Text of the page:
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Alpena in Alpena County, Michigan — The American Midwest (Great Lakes)
 

Rising from the Ashes: The New Orleans

 
 
Rising from the Ashes: The <i>New Orleans</i> Marker image. Click for full size.
Photographed By Cosmos Mariner, July 23, 2018
1. Rising from the Ashes: The New Orleans Marker
Inscription.  Life on the frontier Great Lakes was dangerous when the sidewheeler Vermilion went into service in 1838. In 1842, the 151-foot steamer burned to the waterline, killing several people. A year later, with immigration booming and the economy strong, the owners salvaged their ship and added over 30 feet to her length. She steamed back into service in September of 1844 as the 185-foot sidewheeler New Orleans.

The elegant New Orleans passed Thunder Bay about four times per month on her regular trips between Lake Erie and the western shore of Lake Michigan. The New Orleans made her last voyage in a heavy fog before daylight on the morning of June 13, 1849, when she ran onto a reef near Sugar Island. Though local fishermen rescued the crew and passengers, the ship was lost.
 
Erected by Great Lakes Maritime Heritage Trail.
 
Topics. This historical marker is listed in these topic lists: DisastersIndustry & CommerceWaterways & Vessels. A significant historical date for this entry is June 13, 1849.
 
Location. 45° 4.043′ N, 83° 26.074′ 
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W. Marker is in Alpena, Michigan, in Alpena County. Marker can be reached from West Fletcher Street west of Commercial Street, on the left when traveling north. Marker is located along the Alpena Bi-Path, on the west side of the U.S. Fish & Wildlife complex, beside the Thunder Bay River. Touch for map. Marker is at or near this postal address: 480 West Fletcher Street, Alpena MI 49707, United States of America. Touch for directions.
 
Other nearby markers. At least 8 other markers are within walking distance of this marker. Research Vessels (here, next to this marker); Steaming Open the Frontier (a few steps from this marker); Propellers (within shouting distance of this marker); The Loss of the Pewabic (within shouting distance of this marker); International Shipmaster's Association (about 400 feet away, measured in a direct line); Bigger, Stronger, Faster (about 400 feet away); A Shipbuilding Revolution (about 400 feet away); Fast Steel Flyer: The Bulk Freighter Grecian (about 500 feet away). Touch for a list and map of all markers in Alpena.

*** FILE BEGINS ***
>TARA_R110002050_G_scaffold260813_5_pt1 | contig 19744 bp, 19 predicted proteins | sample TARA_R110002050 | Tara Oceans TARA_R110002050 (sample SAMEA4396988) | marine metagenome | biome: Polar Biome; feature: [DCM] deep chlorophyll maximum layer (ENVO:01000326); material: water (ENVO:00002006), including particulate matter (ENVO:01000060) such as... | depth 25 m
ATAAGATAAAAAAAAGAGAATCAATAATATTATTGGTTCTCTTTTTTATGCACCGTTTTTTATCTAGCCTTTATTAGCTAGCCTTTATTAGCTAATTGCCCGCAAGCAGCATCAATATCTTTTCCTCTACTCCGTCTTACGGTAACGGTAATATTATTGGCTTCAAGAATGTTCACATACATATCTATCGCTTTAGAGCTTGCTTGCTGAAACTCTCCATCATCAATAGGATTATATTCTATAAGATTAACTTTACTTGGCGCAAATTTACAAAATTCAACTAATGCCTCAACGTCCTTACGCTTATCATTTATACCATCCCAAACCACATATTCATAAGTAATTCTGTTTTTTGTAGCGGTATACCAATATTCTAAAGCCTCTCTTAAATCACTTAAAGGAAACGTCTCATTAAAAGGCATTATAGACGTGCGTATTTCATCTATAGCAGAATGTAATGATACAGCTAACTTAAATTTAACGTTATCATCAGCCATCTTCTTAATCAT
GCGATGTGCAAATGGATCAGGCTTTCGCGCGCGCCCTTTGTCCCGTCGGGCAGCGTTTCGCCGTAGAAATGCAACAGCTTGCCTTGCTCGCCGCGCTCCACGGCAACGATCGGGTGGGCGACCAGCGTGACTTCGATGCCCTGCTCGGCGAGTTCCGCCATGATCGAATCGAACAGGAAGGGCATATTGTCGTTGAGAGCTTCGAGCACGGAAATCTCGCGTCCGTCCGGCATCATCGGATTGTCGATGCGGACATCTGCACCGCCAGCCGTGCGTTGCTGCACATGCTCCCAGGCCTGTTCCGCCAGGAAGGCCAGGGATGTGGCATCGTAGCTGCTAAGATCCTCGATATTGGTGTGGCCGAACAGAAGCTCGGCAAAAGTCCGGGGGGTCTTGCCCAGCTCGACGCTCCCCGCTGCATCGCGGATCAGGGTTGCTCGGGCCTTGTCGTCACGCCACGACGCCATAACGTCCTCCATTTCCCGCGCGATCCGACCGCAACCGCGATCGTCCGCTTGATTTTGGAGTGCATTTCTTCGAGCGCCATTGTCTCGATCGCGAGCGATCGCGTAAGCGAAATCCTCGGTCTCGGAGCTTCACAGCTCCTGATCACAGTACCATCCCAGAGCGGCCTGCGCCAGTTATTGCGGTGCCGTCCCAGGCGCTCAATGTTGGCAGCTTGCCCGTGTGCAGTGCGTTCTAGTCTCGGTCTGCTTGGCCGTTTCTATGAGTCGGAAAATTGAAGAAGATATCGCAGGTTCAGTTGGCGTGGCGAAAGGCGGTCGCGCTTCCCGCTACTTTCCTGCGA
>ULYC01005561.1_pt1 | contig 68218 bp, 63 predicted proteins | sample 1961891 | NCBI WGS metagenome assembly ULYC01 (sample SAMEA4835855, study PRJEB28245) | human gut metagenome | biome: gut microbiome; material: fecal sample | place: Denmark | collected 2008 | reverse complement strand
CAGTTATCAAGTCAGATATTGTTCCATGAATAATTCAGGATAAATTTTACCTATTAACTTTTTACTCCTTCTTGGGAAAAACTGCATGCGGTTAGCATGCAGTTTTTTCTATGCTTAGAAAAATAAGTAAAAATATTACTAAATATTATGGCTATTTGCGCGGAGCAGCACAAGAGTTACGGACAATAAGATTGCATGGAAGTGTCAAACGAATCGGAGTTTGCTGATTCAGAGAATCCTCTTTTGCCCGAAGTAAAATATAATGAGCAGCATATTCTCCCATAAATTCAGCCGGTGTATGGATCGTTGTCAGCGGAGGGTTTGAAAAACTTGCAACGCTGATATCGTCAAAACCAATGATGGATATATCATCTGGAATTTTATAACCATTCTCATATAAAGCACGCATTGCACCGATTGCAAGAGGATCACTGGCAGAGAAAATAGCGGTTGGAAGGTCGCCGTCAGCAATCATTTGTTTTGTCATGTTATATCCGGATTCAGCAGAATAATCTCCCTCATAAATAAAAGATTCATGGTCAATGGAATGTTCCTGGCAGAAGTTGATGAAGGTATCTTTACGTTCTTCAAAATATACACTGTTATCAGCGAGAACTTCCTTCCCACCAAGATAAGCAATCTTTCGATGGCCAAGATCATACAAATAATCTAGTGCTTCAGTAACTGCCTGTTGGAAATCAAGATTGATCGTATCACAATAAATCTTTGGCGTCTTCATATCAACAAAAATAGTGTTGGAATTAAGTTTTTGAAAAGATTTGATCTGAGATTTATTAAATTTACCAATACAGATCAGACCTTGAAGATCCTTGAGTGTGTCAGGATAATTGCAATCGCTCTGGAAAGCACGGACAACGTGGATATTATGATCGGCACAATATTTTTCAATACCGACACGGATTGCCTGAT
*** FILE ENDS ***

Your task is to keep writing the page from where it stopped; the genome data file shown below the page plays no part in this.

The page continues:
More about this marker. Marker is a large composite plaque, mounted waist-high on a metal supporting rack.
 
Also see . . .
1. New Orleans - Wooden Side Wheel Steamboat. During the night of June 13,1849 it was steaming North on Lake Huron when it ran into a heavy fog off Thunder Bay. Early on the 14th, it strayed from its route and
Marker sidebar photos image. Click for full size.
2. Marker sidebar photos
ran onto a reef at Sugar Island. Her passengers were transferred safely to Thunder Bay Island by local fishermen, and later picked up by a passing steamer. Strong winds and waves destroyed the stranded vessel a few days later. (Submitted on August 24, 2018, by Cosmos Mariner of Cape Canaveral, Florida.) 

2. Underwater Video of New Orleans shipwreck ruins. This link is a professional underwater video of the New Orleans shipwreck ruins by Thunder Bay National Marine Sanctuary. (Submitted on August 24, 2018, by Cosmos Mariner of Cape Canaveral, Florida.) 
 
Additional keywords. Rising from the Ashes: The New Orleans
 
Rising from the Ashes: The <i>New Orleans</i> Marker (<i>wide view; Thunder Bay River behind</i>) image. Click for full size.
Photographed By Cosmos Mariner, July 23, 2018
3. Rising from the Ashes: The New Orleans Marker (wide view; Thunder Bay River behind)
 
 
Credits. This page was last revised on August 25, 2018. It was originally submitted on August 20, 2018, by Cosmos Mariner of Cape Canaveral, Florida. This page has been viewed 189 times since then and 9 times this year. Last updated on August 25, 2018, by Cosmos Mariner of Cape Canaveral, Florida. Photos:   1, 2, 3. submitted on August 24, 2018, by Cosmos Mariner of Cape Canaveral, Florida. • Andrew Ruppenstein was the editor who published this page.

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Apr. 23, 2024